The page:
The Records of the Socialist Medical Association

Archive Collection

Scope and Content

Minutes:

At a national level, a series of minutes of the Executive Committee, Council and Annual General Meetings is available, covering the years from the SMA's foundation to January 1993. This is accompanied in less complete form by the minutes of various committees and sub-committees, the most important of which are the Policy (National Health Service) Committee (1946-1947), the Trade Union Liaison Committee (1966-1968) and the Mental Health Sub-Committee (1950-1954).

The second deposit includes the minute book of the State Medical Service Association (later the National Medical Service Association) for 1912-1931, whilst the local workings of the SMA are revealed by the minutes of two important branches, namely Leeds and London, during the 1950s, 1960s and 1970s.

Reports:

One of the earliest reports to have survived is the submission made by the SMA in 1936 to the Voluntary Hospitals Commission, chaired by Lord Sankey, which sought to promote the idea of regional co-ordination between hospitals. The third deposit contains a series of typescript reports compiled in response to the Royal Commission on the National Health Service in 1976/77, focussing on the question of worker participation in NHS administration and management and including the SMA's formal submission in February 1977.

Correspondence:

The correspondence of successive Honorary Secretaries of the London Branch of the SMA, Dr Powell Evans, Dr Samuel Leff and Dr D M Pryce, from 1933 to 1939, comprises a substantial proportion of the third deposit of SMA records. Of particular interest is the correspondence concerning the arrangement of SMA meetings with doctors returning from voluntary medical service in the Spanish Civil War in the late 1930s. The affiliation of the London Branch to the London Labour Party in early 1937 is documented by a number of letters from the Secretary, Herbert Morrison, as is the public health policy of Bermondsey Borough Council, the launch of the journal Medicine Today and Tomorrow and imminent implementation of air raid precautions in 1938/39.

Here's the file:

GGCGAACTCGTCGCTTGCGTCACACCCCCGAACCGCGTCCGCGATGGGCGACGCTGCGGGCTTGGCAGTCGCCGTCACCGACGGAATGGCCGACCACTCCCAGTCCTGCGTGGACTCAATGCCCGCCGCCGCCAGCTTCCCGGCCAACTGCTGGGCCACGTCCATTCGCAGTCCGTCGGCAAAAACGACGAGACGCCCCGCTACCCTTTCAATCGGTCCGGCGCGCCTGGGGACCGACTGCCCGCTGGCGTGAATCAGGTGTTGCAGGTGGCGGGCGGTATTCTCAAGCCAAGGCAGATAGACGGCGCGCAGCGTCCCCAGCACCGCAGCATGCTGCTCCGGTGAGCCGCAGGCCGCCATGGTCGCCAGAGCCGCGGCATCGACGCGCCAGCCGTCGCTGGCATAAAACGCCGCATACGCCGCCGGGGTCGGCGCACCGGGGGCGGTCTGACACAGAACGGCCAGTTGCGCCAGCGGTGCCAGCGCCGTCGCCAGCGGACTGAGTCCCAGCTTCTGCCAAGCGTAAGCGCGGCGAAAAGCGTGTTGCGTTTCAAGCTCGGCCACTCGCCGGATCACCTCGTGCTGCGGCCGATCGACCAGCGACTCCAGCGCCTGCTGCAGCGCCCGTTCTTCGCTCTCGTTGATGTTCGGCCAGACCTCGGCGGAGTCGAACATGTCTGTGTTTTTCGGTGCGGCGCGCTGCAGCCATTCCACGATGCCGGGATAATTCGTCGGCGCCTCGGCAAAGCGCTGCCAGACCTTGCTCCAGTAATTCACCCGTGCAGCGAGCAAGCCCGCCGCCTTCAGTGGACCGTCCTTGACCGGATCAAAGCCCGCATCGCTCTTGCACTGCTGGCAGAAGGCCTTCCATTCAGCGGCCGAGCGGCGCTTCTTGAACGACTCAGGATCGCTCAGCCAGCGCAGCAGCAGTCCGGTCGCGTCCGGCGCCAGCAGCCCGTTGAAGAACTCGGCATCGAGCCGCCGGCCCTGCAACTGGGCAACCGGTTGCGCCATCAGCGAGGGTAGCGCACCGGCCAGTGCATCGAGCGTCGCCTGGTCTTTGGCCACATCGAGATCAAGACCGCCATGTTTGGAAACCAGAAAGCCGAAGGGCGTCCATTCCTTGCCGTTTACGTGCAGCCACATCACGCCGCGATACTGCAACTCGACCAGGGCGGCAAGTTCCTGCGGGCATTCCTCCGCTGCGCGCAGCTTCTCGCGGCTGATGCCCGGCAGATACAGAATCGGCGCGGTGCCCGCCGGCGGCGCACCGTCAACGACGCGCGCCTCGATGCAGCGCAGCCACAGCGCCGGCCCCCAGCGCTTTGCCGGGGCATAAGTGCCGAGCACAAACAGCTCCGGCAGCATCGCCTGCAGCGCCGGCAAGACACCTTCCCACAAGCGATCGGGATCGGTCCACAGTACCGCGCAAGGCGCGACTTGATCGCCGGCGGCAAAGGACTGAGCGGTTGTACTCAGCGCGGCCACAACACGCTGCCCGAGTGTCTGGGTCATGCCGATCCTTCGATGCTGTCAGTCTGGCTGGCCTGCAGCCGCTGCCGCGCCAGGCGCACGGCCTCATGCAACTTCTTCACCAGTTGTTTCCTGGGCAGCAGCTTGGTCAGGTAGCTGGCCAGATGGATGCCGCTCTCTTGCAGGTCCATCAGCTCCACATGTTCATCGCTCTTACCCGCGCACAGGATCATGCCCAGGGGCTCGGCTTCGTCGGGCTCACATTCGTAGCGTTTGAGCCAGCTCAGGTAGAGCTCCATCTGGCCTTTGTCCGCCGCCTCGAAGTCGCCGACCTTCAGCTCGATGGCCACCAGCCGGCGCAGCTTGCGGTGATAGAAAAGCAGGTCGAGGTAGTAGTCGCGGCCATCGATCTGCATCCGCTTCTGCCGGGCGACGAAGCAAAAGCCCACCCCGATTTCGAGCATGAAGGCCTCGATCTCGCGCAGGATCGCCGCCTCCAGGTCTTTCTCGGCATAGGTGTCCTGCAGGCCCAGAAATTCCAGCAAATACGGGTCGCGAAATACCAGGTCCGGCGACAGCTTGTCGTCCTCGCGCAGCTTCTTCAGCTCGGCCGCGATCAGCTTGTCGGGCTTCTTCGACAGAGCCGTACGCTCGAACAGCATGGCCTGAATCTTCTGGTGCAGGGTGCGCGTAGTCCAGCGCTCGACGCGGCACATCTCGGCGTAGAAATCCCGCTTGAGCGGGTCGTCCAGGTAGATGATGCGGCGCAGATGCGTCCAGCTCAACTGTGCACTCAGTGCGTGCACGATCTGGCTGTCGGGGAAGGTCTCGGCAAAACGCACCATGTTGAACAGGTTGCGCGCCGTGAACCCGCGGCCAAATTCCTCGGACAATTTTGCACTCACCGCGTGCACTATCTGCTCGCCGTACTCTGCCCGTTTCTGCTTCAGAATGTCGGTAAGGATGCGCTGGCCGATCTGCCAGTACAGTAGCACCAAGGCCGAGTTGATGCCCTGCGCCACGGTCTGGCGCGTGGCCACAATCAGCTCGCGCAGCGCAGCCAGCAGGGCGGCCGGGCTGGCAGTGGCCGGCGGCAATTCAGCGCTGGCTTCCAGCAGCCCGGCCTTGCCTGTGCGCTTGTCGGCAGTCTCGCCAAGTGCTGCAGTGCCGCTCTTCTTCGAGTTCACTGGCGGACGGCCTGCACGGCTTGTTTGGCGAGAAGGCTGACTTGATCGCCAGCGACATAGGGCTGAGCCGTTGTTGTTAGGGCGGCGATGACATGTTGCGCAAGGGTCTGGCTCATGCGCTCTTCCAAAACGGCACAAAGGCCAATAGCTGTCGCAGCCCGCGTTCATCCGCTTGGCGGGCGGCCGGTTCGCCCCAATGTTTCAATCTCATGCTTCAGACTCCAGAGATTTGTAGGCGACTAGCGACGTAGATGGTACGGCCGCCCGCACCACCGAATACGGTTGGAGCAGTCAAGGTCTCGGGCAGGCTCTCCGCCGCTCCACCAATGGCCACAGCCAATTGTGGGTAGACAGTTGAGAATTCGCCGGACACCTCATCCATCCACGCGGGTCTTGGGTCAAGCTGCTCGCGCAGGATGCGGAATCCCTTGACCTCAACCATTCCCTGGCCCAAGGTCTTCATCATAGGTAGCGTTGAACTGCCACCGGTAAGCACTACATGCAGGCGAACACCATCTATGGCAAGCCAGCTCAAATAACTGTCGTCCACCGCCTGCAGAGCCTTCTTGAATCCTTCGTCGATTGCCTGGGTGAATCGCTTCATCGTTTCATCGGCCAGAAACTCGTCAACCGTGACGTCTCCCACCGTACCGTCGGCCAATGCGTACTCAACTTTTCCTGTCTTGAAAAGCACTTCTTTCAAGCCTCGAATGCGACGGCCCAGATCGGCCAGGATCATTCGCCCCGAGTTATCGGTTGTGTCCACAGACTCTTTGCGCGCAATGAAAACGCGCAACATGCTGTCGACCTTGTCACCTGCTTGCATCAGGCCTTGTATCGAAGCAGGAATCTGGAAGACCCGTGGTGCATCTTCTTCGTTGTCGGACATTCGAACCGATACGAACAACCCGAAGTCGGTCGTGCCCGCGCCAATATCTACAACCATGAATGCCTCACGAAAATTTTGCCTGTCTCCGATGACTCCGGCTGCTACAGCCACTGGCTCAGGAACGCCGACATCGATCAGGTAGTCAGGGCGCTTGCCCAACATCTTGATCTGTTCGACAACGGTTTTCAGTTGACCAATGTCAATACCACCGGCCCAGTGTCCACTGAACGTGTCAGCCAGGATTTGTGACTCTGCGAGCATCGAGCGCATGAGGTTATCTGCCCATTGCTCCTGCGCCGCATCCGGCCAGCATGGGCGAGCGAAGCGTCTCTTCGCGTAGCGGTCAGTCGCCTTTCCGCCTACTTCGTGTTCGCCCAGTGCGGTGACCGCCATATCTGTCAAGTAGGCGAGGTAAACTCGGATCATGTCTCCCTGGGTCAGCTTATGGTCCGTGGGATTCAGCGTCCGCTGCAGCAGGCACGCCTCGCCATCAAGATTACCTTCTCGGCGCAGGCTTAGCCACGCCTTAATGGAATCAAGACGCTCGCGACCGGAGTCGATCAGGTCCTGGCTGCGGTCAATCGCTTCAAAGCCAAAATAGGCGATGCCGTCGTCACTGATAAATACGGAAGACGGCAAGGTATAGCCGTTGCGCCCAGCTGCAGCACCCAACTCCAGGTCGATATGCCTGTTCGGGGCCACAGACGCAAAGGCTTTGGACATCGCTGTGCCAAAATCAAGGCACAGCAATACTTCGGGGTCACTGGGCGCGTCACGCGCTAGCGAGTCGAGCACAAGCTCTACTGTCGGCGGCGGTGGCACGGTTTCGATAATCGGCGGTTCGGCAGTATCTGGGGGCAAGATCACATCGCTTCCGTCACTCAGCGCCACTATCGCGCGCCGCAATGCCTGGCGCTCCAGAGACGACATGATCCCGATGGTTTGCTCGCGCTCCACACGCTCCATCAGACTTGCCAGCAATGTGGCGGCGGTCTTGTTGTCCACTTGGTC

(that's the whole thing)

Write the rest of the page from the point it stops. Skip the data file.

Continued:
One of the association's Honorary Vice-Presidents in the late 1970s, Clem Thomas, was responsible for organising the SMA's memorial to David Stark Murray, a former President who died in 1977, as well as the celebrations to mark the thirtieth anniversary of the NHS in 1978, and he thus produced two extensive files of correspondence.

Subject files:

Of the earlier subject files, those on the National Health Service Act in 1948, health services in other countries in the early 1950s and clean air (leading up to the implementation of the Clean Air Act in 1956) are of particular note. A file of material documents the SMA's campaign against tuberculosis in the 1950s, which involved two conferences on the subject in 1952. The activities of the association in more recent years have included the publication of the Charter for Health in 1981 and the third deposit contains both the series of memoranda issued and the responses received from MPs and other public figures.

Circulars and press releases:

A complete series of circulars issued centrally has survived for the years 1930 to 1960, whilst the press releases issued by the Honorary Secretary during the 1980s are also available, detailing the response of the SMA to the changes in the NHS introduced by successive Conservative governments.

Financial records:

Records of the SMA's finances are limited and comprise mainly monthly income and expenditure account sheets compiled by the Honorary Treasurer from 1976 to 1985, as well as a ledger containing various accounts for the years 1951 to 1974.

Photographs:

Of the photographs contained in the collection, an album compiled after the visit made by an SMA delegation to the Soviet Union in April and May 1958 should be noted, as it includes scenes inside Soviet hospitals and in Red Square, Moscow on May Day.

Miscellaneous:

Of the miscellaneous items in the first deposit, the notes on the history of the SMA and the organisation of its branches are a particularly useful source, as are the successive versions of the association's constitution, dating from 1930, 1936 and 1944. The scripts of several lectures by SMA members are available, such as the Chadwick lecture given in 1944 by Somerville Hastings on the subject of the management of hospitals in peace and war and Esther Rickards's lecture on the NHS in 1954. A single poster encapsulates the SHA's objective throughout the 1980s, namely `Defend the health service from Tory butchery'.

Labour Party:

As a consequence of the SMA's affiliation to the Labour Party, certain of its publications are included within the collection, most importantly the pamphlet For a healthy London, produced by the SMA for the London Labour Party in 1931, and a draft of the Party's policy on Health and the nation, also dating from 1931. A paper on `A scheme for a state medical service' issued in May 1942 indicates the progress of the debate on a national health service.